With the Ironman World Championship in Kailua-Kona less than a week away, race organizers are scrambling to find volunteers to fill about 4,000 shifts to help care for the approximately 5,000 participants.
In the past, about 6,000 volunteers were needed to make the 17-hour, 140.6-mile swim, run and bike race operate smoothly on the Big Island. But with the transition this year to a two-day format to accommodate more triathletes, the number of volunteers needed has increased to about 8,000.
With two races, there are now 10,000 shifts to fill, according to Franz Weber, director of the Ohana Information Center.
“We still have about 4,000 open spots, but that number is a bit flexible because we might have a group that signs up, and 50 spots will be filled,” Weber said Friday. “Right now, we have about 150 people signing up every day, so that number changes quickly.”
There are more than 185 different volunteer jobs to choose from, including handing out water, guiding someone on the course and taking off participant’s time chips at the finish line.
The organizers also are looking for volunteers to clean up the bike course, check in people at the finish line, catch people at the finish line and work in the warehouse. Bike mechanics and motorcycle drivers for marshals also are needed.
“There’s a lot to choose from,” Weber said. “For example, a swim volunteer could be on a paddle board as a swim patrol in the water making sure swimmers are safe. We also have people in the water helping guide them up the stairs.”
On the volunteer page of the Ironman website, people can sign up for specific duties and time slots. Each job has a description.
For example, 10 spots are left to work as a “Finisher Midnight Ambassador” for the first race and six for the second race. These ambassadors work 10:30 p.m. to 2 a.m., providing extra support and comfort to finishers after 11.30 p.m., assisting with logistics, gathering race gear, getting food and fluids and helping with communication.
Volunteers fly in from all over the world to help with the world-class event that will hold the women’s race on Oct. 6 and the men’s race on Oct. 8. Shifts run three to four hours.
“People come from New Zealand. They come from Oahu. They travel from all over to be part of it,” Weber said. “I would say we have more volunteers than ever before flying in this year.”
Weber said there already are about 1,000 more volunteers signed up for the 2022 event compared to the number who helped out in 2019, the last time the Ironman was held on the BIg Island due to a hiatus caused by the COVID-19 pandemic.
But it’s not enough volunteers to fulfill the needs for the two-day format. To help fill the void, many volunteers have taken on multiple shifts.
“Our volunteers are the heart and soul of this event,” said Kerstin Blunt, Director of Volunteer Management. “Without them there’s no way we can pull off what we have in the past. And this year, a lot of our volunteers are doing several shifts. Which is great. It shows their commitment. That they’re interested in helping. That they’re supporting the athletes. They’re staying longer to do a little more.”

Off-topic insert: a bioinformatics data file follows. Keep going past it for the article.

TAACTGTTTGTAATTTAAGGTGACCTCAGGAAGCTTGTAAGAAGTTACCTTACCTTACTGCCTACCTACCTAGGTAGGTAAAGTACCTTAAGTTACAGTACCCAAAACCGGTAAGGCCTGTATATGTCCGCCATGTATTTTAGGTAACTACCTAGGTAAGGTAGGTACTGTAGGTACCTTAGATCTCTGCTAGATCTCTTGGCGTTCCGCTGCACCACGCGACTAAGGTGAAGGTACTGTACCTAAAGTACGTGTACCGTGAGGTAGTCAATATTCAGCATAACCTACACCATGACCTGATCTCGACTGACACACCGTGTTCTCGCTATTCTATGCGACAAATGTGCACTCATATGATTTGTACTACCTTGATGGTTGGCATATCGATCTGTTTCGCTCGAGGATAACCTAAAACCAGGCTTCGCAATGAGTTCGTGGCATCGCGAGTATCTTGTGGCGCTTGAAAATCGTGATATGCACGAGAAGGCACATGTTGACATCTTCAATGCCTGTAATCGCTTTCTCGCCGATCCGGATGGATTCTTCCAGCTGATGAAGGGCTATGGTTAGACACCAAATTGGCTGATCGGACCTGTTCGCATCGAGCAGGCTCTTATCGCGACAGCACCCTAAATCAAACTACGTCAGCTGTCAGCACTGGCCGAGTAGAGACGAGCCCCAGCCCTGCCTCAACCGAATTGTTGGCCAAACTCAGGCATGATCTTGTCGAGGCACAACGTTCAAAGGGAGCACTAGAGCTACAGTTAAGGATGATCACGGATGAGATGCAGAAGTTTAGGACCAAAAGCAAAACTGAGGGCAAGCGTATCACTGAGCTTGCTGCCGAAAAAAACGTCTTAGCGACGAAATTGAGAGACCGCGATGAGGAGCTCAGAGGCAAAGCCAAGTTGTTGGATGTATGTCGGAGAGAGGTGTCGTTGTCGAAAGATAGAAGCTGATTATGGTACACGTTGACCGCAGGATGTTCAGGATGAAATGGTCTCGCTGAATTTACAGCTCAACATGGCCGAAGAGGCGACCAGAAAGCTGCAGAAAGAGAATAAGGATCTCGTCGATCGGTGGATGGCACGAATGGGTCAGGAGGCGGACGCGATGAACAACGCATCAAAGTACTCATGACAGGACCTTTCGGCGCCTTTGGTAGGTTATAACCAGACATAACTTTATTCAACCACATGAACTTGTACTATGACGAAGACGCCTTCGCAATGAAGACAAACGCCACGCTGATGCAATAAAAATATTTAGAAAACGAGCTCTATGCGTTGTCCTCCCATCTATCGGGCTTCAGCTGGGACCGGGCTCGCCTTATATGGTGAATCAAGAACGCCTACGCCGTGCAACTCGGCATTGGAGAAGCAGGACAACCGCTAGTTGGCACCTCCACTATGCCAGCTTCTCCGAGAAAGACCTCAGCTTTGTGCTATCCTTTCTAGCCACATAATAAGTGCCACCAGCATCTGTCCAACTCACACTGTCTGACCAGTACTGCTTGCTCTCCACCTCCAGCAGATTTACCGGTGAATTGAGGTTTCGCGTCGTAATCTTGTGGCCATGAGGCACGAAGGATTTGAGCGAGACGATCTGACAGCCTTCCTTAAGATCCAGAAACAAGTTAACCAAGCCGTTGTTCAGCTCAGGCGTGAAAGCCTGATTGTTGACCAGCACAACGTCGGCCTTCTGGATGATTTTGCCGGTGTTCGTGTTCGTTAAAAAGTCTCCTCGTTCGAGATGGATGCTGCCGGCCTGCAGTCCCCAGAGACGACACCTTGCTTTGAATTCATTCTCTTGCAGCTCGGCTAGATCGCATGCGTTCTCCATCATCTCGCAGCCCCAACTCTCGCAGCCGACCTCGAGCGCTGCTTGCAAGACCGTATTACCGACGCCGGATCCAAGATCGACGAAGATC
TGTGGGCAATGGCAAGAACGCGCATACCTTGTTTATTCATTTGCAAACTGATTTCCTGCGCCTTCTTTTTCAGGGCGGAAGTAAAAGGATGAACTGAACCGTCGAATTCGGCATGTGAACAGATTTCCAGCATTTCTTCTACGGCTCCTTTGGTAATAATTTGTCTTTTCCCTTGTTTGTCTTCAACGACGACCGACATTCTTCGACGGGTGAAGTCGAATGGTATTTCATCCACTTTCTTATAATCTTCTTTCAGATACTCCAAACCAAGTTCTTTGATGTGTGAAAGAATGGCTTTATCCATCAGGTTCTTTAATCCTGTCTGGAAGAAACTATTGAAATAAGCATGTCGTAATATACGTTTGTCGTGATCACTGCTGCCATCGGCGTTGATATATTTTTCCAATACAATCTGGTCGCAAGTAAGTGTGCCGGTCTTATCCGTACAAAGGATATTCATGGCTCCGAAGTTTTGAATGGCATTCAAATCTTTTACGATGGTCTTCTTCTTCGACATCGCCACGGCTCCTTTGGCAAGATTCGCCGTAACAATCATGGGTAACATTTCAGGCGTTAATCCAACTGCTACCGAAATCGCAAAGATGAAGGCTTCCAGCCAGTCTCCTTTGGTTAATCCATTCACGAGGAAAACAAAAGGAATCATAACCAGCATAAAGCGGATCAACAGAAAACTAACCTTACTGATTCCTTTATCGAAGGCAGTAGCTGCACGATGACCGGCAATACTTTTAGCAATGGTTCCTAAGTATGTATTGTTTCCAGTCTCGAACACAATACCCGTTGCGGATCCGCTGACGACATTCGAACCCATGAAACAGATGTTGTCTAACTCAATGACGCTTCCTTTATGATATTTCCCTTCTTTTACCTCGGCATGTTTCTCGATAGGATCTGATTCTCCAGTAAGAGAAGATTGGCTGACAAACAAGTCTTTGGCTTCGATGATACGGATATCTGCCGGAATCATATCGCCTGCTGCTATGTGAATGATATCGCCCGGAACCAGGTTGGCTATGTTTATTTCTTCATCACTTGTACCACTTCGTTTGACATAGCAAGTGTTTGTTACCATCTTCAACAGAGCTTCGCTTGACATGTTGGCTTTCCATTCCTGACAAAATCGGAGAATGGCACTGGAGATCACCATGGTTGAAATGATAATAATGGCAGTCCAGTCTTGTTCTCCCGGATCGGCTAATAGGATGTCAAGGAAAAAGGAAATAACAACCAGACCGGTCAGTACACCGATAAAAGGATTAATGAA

Also to compensate for the volunteer shortage, there will be slightly fewer aid stations spread along the biking and running routes than in past races.
“We will have nine aid stations on the bike course and eighteen on the run,” Cobb said.
This means aid stations will be every 1.6 miles instead of every 1 mile on the run course; and there will be aid stations every 10 miles on the bike course instead of every 7 miles.
There also will be a medical team of about 400 volunteers to assist athletes with injuries, dehydration and other health issues.
Non-profits have provided a significant number of volunteers this year, including about 80 school groups, church groups and sports groups.
Many Big Island residents have volunteered for the Ironman year after year, including Sheryl Cobb, who has donated her time to 25 Ironman World Championships. This year, she is the Aid Station Director.
She said the volunteers enjoy helping the athletes accomplish their dreams, “and that’s no small feat.”
Jan War, who has been volunteering with Ironman since 1987 and is now the Swim Director, recalled one year when a severe rain storm hit Kailua-Kona on race day.
“Back in the late 80s we had a major rain storm,” he said. “Roads were flooded race morning. We had an emergency meeting at 4 a.m and they asked me if things were gonna be ok. And I looked out at the beach and saw the water patrol people on the beach. So we decided the race was doable.”
“Eventually the rain stopped but it rained pretty hard. Luckily, there was no lightening. But lots of rain and wind. Fourteen people dropped out that year. Which is a record.”
Mike Drutar, who has been volunteering with Ironman since 2011, is now the Finish Line Director. He said: “It’s very exciting to see how many people in our community come out to support the athletes for hours on end. When it’s hot, you’re dealing with sweaty athletes.
“It’s not always easy. But you also get to see athletes who have overcome difficult situations — people who have overcome cancer and weight issues and pushed past those obstacles. It’s very inspirational.”
Drutar recalled the time he had to escort a woman, whom he thinks was from England, off the course after she missed the time cut.
“She was pretty upset,” he said. “But then the next year, she completed the entire race. That was cool to see someone go from a rough spot and didn’t make the time cut and then had the fight to come back and finish the next year.”